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The ubiquitous city newsboy was a feature of Melbourne street life throughout the 19th and early 20th centuries. Children were engaged in a range of petty economic activities in the streets, from holding horses to selling fruit, flowers, matches and trinkets. In the late 1890s the nuisance of Herald newspaper and match boys in Collins Street was remarked upon, and many newsboys were fined for violent outcry. In 1914 John Quilty was fined £1 for noisy outcry, but was also guilty of a favourite trick of the newsboy, calling out fraudulent headlines to effect a sale: 'Extraordinary edition - account of the Fern Tree Gully railway accident'. Boy rescue societies included the Newsboys Try Society (later City Newsboys Society) founded by William Forster in the late 1880s.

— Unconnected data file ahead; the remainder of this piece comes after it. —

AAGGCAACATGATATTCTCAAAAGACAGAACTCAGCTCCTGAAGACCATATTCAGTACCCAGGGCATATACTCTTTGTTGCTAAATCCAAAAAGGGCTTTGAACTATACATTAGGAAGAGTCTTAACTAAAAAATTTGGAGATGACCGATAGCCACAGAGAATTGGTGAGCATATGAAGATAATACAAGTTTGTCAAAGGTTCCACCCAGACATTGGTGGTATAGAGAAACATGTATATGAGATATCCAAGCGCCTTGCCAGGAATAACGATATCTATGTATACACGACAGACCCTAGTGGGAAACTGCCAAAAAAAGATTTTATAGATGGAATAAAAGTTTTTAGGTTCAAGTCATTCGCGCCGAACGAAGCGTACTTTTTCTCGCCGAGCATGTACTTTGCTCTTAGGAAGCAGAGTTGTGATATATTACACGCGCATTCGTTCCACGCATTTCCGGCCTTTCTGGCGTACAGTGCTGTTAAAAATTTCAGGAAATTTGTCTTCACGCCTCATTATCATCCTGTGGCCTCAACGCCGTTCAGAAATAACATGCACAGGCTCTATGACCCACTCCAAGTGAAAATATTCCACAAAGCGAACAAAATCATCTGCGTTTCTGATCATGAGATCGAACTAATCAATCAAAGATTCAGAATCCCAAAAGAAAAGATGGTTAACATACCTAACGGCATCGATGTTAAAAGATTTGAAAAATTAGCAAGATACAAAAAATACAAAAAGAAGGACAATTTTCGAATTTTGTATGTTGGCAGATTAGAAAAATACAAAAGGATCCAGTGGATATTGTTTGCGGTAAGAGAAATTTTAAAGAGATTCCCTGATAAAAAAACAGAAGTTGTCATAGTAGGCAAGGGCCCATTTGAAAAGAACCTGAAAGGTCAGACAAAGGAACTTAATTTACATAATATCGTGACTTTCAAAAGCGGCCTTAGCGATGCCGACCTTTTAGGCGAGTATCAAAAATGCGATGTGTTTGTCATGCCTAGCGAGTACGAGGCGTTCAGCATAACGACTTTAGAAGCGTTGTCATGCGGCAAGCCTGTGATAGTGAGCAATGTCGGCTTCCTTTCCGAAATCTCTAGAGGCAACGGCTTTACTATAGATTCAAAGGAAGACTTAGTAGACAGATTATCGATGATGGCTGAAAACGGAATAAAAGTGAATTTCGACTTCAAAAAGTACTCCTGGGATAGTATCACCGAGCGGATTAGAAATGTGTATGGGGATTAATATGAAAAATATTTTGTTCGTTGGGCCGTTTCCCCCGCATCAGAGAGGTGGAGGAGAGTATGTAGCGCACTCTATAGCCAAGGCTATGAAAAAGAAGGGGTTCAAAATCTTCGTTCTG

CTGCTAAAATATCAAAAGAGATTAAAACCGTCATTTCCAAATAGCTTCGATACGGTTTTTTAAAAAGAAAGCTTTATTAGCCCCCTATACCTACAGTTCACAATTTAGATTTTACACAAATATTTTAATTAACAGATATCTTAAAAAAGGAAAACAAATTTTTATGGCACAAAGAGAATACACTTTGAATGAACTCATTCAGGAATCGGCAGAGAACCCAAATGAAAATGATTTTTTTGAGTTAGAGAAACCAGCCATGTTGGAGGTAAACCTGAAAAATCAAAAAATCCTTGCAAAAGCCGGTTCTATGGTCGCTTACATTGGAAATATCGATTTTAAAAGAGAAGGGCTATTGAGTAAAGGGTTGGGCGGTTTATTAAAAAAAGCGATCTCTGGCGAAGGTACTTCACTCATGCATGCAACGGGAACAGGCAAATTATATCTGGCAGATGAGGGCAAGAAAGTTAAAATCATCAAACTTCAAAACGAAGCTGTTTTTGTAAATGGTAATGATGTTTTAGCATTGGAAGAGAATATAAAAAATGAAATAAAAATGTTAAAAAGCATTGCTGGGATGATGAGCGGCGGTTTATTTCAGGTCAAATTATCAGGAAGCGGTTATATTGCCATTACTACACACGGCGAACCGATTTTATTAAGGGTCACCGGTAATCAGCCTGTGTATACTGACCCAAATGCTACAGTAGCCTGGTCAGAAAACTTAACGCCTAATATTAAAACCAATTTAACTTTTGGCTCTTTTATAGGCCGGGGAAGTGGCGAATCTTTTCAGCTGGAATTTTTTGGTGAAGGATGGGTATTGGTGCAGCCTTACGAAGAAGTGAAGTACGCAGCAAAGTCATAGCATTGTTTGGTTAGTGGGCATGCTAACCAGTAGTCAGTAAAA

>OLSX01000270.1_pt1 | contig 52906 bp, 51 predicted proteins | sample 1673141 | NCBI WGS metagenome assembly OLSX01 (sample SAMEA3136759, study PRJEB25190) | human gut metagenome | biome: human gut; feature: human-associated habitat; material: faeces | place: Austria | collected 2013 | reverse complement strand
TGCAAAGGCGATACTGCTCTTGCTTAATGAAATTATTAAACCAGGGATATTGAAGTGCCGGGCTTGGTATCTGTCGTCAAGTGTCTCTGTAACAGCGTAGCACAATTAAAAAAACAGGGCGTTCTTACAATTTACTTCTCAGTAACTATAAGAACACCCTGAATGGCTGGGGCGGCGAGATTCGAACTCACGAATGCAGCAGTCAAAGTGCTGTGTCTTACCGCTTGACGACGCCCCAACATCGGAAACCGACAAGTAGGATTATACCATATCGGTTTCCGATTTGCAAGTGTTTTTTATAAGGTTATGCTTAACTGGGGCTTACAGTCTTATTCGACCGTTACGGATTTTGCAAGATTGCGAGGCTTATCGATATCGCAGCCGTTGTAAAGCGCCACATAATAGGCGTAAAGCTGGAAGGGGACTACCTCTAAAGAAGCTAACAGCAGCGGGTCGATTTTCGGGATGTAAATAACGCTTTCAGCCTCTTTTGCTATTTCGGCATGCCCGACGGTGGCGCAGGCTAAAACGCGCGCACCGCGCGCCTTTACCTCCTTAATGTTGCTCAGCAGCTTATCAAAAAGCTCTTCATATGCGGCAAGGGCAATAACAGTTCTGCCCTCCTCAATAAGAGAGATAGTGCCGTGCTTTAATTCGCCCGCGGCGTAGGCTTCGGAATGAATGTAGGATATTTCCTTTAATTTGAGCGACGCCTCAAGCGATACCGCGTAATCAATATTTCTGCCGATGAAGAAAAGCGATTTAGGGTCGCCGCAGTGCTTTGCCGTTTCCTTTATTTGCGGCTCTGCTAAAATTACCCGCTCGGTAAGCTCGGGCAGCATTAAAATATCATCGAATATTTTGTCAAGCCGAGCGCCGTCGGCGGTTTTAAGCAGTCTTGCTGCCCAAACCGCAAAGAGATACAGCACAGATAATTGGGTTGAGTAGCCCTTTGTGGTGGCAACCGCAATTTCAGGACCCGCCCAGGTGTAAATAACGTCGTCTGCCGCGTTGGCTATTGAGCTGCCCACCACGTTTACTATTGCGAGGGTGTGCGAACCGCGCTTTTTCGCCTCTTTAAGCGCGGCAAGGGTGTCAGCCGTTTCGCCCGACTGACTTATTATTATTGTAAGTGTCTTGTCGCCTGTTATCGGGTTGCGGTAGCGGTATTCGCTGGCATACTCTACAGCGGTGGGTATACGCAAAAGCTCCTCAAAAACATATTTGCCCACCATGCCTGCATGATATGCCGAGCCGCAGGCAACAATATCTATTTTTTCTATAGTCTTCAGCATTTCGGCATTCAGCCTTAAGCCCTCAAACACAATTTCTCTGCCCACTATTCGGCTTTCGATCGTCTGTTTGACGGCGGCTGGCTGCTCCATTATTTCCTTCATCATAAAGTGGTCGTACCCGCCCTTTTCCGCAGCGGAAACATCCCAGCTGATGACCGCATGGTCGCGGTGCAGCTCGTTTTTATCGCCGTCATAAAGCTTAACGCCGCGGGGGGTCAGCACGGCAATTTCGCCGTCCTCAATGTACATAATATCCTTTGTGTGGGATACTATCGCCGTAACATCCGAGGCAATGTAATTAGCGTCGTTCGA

The street had long been seen as a resort of crime and idleness from which children needed rescue, and the era of juvenile street traders had seen its heyday by the 1920s. In the 20th century the Newsboys Society provided its members with medical and dental services, camps, balls, sport, classes, and a range of skills training. Edith Onians, the 'newsboys' friend', was a long-time advocate of their welfare until her death in 1955.

Andrew May

See also

Coromandel Place